Asia-Pacific Journal of Ophthalmology:
Developments in Ocular Genetics: 2013 Annual Review
Aboobakar, Inas F. BS, DUMSIII; Allingham, R. Rand MD
From the Department of Ophthalmology, Duke University Medical Center, Durham, NC.
Received for publication April 28, 2014; accepted May 21, 2014.
The authors have no funding or conflicts of interest to declare.
Reprints: R. Rand Allingham, MD, Duke University Eye Center, 2351 Erwin Rd, Box 3802, Durham, NC 27710. E-mail: firstname.lastname@example.org.
To highlight major advancements in ocular genetics from the year 2013.
A literature search was conducted on PubMed to identify articles pertaining to genetic influences on human eye diseases. This review focuses on articles published in print or online in the English language between January 1, 2013, and December 31, 2013. A total of 120 articles from 2013 were included in this review.
Significant progress has been made in our understanding of the genetic basis of a broad group of ocular disorders, including glaucoma, age-related macular degeneration, cataract, diabetic retinopathy, keratoconus, Fuchs endothelial dystrophy, and refractive error.
The latest next-generation sequencing technologies have become extremely effective tools for identifying gene mutations associated with ocular disease. These technological advancements have also paved the way for utilization of genetic information in clinical practice, including disease diagnosis, prediction of treatment response, and molecular interventions guided by gene-based knowledge.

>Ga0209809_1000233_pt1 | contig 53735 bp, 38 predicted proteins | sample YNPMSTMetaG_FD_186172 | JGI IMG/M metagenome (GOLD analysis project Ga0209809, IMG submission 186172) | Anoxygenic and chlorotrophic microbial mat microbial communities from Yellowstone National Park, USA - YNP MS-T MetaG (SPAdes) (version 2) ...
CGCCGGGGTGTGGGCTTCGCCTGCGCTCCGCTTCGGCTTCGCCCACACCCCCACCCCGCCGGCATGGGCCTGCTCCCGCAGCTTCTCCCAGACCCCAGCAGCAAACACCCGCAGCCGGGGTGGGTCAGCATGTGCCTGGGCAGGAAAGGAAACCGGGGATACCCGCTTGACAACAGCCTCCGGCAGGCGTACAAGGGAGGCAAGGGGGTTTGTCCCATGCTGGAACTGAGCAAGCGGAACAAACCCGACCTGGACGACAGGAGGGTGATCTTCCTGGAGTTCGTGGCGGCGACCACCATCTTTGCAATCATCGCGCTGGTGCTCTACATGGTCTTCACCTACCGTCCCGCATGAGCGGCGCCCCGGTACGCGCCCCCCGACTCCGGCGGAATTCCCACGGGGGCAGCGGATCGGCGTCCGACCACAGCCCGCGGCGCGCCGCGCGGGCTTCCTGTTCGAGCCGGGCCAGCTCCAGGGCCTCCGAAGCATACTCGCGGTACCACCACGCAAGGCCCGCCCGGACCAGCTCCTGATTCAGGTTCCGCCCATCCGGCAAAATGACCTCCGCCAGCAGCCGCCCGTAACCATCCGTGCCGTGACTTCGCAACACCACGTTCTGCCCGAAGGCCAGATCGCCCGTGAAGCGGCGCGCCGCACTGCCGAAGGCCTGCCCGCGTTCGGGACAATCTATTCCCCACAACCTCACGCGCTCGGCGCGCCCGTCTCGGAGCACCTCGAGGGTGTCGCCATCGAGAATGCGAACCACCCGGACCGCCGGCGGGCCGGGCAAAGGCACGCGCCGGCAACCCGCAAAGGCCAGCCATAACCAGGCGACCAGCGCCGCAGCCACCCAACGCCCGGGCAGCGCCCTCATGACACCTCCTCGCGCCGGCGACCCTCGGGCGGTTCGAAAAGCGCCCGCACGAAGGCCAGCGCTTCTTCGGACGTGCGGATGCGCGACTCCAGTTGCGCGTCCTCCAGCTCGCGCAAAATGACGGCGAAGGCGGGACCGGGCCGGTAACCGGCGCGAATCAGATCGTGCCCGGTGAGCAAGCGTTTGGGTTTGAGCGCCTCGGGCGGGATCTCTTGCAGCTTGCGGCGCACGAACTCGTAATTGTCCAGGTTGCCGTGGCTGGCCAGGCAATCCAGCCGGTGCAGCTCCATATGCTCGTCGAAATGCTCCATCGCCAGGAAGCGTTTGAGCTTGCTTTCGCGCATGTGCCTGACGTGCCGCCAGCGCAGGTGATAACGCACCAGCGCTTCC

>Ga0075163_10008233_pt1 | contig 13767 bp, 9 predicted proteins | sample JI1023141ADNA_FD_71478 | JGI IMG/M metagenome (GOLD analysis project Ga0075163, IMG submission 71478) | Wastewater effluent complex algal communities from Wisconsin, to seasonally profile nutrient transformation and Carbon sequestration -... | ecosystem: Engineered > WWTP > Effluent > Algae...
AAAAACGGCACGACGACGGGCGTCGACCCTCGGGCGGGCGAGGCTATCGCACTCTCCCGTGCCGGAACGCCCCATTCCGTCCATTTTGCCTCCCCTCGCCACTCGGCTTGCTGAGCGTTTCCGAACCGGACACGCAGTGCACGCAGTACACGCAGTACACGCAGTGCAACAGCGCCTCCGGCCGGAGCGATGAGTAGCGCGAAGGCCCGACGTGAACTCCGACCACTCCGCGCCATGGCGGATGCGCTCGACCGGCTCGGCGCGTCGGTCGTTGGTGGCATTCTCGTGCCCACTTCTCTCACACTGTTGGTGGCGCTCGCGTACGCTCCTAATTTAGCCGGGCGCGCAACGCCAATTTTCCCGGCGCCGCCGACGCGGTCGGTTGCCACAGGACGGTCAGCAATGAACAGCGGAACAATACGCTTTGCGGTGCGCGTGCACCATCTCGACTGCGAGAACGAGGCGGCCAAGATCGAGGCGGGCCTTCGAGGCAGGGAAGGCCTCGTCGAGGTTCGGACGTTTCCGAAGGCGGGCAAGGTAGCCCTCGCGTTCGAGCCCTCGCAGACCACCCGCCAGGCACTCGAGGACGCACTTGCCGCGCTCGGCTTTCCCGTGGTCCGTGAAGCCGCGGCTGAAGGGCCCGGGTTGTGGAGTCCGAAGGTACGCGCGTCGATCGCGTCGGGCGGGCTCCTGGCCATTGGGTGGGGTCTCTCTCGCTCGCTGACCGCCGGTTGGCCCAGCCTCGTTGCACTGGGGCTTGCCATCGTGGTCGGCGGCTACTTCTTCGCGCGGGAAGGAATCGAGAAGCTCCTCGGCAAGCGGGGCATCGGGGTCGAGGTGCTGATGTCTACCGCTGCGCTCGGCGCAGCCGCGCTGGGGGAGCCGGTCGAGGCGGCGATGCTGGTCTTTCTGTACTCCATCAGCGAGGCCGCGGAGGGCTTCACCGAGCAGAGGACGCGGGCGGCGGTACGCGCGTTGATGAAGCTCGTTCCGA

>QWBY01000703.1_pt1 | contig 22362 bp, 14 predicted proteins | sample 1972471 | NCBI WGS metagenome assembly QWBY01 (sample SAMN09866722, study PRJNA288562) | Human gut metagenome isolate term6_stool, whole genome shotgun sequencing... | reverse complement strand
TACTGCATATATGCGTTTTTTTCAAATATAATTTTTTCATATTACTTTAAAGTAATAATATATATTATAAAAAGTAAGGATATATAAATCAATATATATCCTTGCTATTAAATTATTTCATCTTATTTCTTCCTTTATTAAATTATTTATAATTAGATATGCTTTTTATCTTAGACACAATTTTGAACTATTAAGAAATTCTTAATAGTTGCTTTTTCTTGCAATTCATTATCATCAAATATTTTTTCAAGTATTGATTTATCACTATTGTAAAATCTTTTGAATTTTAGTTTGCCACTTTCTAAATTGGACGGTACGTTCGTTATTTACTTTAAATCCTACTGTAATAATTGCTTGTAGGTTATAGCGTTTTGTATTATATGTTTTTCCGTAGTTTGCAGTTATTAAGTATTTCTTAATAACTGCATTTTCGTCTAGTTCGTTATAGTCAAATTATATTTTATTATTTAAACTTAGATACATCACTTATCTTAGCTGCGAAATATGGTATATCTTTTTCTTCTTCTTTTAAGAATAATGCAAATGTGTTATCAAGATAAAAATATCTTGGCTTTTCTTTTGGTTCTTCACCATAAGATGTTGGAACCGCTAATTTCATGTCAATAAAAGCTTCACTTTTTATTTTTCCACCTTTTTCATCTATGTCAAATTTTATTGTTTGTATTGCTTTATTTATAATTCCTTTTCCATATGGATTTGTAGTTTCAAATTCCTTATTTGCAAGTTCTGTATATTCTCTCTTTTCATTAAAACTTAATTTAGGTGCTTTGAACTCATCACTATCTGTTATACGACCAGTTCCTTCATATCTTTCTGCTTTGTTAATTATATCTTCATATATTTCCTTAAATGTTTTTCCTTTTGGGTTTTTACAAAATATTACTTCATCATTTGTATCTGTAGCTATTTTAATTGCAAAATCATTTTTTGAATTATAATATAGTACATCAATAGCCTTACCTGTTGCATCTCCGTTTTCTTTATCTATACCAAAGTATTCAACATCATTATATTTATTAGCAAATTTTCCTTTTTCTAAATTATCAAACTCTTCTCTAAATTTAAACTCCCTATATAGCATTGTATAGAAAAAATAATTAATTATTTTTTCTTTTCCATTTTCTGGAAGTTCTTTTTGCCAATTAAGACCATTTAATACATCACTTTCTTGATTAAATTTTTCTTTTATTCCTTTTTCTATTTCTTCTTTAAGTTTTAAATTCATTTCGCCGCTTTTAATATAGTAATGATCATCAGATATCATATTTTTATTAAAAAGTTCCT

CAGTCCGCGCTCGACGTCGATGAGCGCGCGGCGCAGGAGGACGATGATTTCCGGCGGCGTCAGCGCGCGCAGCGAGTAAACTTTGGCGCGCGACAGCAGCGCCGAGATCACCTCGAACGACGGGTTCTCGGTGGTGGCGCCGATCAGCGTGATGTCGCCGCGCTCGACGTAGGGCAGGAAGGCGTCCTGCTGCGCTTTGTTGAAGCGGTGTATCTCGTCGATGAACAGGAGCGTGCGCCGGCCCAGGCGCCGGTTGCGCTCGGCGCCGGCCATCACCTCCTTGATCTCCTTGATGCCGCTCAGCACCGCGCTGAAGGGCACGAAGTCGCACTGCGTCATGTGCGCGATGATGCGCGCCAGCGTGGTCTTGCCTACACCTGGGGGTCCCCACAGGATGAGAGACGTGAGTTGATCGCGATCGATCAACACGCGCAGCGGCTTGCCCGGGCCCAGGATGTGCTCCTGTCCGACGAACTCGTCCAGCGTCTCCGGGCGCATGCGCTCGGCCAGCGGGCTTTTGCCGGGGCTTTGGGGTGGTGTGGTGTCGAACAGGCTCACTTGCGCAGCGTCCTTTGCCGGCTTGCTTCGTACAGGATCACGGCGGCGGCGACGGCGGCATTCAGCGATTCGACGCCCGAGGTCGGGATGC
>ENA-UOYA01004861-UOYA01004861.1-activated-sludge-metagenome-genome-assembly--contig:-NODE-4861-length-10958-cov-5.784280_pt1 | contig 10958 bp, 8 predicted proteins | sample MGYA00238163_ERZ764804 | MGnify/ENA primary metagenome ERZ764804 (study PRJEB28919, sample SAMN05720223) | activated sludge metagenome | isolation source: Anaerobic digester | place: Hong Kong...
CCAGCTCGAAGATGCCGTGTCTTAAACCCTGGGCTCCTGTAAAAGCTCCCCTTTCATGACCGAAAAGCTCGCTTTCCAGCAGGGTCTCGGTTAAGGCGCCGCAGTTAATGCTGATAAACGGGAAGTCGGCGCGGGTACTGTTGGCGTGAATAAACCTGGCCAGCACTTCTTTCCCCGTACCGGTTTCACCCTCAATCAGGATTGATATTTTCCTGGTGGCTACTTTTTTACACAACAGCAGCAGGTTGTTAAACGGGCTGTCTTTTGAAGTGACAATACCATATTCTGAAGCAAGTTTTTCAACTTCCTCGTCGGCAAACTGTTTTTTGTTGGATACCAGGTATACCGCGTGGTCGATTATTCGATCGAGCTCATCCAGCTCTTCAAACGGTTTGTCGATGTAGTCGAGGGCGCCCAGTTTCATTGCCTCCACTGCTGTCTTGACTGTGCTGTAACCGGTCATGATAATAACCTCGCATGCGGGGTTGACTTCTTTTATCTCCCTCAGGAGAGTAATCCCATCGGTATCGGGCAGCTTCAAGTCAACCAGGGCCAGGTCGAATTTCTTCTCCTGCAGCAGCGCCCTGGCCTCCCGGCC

Vision loss is an important health problem worldwide, affecting an estimated 285 million people.1 In the United States alone, a recent estimate of the direct and indirect costs associated with major adult visual disorders is $35.4 billion.2 Development of improved diagnostic and therapeutic measures is essential for reducing the burden of common, potentially blinding disorders that are increasing in prevalence as global populations age.
Genetic factors play a significant role in all common ocular diseases, including glaucoma, age-related macular degeneration (AMD), cataract, diabetic retinopathy (DR), and refractive error. In recent years, there has been a dramatic increase in gene discovery for ocular diseases, driven by large-scale genome-wide association studies (GWASs), powerful meta-analyses, and next-generation sequencing technologies (eg, whole-exome sequencing). Gene discovery has also fueled translational research geared toward development of gene-based screening tests and targeted gene therapies.
The speed and volume of information in the field of ocular genetics are so great that a full catalog is beyond the scope of this review. Rather, we have highlighted the discoveries with greatest potential for impact on the field. This review includes articles published in the English language between January 1, 2013, and December 31, 2013. The search was conducted on PubMed using the terms “eye” and “gene,” which returned approximately 2050 articles. Publications were considered if they described research on the role of genetic variation in human eye disease or traits. We have summarized the findings of approximately 120 of the articles that best represented areas of substantial progress in the field of ocular genetics. Several additional publications were included to provide context to current or recent discoveries. Publications have been grouped by disease for ease of reference (Tables 1 and 2).
Overview of Current Genetic Technologies